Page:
The Oldest Social Science?: Configurations of Law and Modernity by Timothy MurphyThe Oldest Social Science?: Configurations of Law and Modernity by Timothy Murphy

The Oldest Social Science?: Configurations of Law and Modernity

byTimothy Murphy

Hardcover | April 1, 1997

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This book looks critically at some of the underlying assumptions which shape our current understanding of the role and purpose of law and society. It focuses on adjudication as a social practice and as a set of governmental techniques. From this vantage point, it explores how the relationshipbetween law, government and society has changed in the course of history in significant ways. At the centre of the argument is the elaboration of the notion of `adjudicative government'. From this perspective it is argued that the relationship between law and society must be conceived in a differentway in the era of economics, sociology and statistics. The impact of these disciplines both constitutes `modernity' and unfolds a different role for law. The author argues that the traditional vision of the role of law, rooted in a complex set of hierarchical assumptions, is no longeradequate.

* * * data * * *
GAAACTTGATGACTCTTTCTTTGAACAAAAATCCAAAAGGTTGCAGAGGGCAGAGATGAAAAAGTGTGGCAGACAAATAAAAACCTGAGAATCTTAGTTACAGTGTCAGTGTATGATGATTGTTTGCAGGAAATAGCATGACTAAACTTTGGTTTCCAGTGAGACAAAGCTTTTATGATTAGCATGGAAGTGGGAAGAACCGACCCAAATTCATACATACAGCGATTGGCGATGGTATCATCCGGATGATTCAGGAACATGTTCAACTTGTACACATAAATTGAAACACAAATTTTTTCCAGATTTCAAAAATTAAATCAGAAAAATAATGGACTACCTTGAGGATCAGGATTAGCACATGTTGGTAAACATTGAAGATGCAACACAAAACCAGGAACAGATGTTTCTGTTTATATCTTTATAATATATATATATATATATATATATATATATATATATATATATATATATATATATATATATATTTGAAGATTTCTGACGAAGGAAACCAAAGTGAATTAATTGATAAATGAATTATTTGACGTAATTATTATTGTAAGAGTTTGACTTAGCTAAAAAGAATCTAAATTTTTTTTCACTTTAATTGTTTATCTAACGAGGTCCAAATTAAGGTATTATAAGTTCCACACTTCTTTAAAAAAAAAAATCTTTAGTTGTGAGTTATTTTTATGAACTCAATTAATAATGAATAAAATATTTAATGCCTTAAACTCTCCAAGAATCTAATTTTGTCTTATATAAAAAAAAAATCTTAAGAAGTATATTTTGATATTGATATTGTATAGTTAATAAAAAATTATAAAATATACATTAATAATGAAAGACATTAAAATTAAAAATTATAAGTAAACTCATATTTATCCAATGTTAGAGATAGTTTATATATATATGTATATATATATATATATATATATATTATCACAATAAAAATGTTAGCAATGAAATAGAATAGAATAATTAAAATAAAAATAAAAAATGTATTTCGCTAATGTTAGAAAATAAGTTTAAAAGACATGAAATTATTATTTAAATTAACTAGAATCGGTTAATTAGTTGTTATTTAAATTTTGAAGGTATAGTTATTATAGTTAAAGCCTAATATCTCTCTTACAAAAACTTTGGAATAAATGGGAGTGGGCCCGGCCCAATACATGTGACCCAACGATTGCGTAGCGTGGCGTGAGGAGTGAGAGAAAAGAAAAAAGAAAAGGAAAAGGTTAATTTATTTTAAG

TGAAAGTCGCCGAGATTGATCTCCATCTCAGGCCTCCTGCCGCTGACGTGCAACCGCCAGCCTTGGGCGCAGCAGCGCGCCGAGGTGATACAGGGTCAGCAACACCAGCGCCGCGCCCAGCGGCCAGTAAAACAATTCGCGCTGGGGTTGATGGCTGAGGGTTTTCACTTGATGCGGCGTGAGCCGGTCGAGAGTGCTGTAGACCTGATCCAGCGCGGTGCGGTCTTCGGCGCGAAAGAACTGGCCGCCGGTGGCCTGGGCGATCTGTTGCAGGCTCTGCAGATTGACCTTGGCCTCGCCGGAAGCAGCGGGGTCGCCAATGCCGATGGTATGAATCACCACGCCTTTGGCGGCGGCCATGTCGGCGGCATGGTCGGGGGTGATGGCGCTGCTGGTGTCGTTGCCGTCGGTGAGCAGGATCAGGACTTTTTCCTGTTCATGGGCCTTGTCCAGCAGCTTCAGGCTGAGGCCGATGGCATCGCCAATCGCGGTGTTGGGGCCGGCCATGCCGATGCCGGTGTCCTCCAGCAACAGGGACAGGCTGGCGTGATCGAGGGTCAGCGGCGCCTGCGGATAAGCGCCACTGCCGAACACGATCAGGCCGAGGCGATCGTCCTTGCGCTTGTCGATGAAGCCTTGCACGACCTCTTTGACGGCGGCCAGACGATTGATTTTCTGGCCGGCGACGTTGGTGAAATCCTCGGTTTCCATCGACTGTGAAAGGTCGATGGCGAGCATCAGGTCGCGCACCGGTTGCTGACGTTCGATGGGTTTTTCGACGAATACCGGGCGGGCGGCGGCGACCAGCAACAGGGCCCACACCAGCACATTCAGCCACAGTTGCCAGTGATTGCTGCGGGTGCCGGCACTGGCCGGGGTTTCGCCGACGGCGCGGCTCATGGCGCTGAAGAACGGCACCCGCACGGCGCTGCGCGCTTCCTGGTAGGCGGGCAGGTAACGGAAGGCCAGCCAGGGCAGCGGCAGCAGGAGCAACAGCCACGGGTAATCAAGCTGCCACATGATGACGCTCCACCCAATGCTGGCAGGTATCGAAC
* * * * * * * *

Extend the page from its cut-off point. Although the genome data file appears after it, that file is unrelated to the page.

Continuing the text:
Timothy Murphy is a Reader in Law at the London School of Economics.
Title:The Oldest Social Science?: Configurations of Law and ModernityFormat:HardcoverDimensions:282 pages, 8.5 × 5.43 × 0.75 inPublished:April 1, 1997Publisher:Oxford University Press

The following ISBNs are associated with this title:

ISBN - 10:019826559X

ISBN - 13:9780198265597

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Table of Contents

Preface1. The Measure of the Law: Society, Government and Law2. Legal Visions of Law and Society: the Penetrative Scheme and Classical Social Theory3. The Rise and Fall of Adjudicative Government: Its Nature, Evolution and Consequences4. Adjudicative Government and Social Science5. Beyond Hierarchy? System and Lifeworld, Unity and Fragmentation of the Idea of Law6. Conclusion: Modern Law and Modern Society

Editorial Reviews

a remarkable performance - rich in learning, teaming with IapercusI, blessed with set-piece analyses... of ... surpassing beauty.../ Arthur J. Jacobson, Professor of Litigation and Advocacy, Yeshiva University, New York, Jrnl of Law and Society, Vol 26, no 2 , June 1999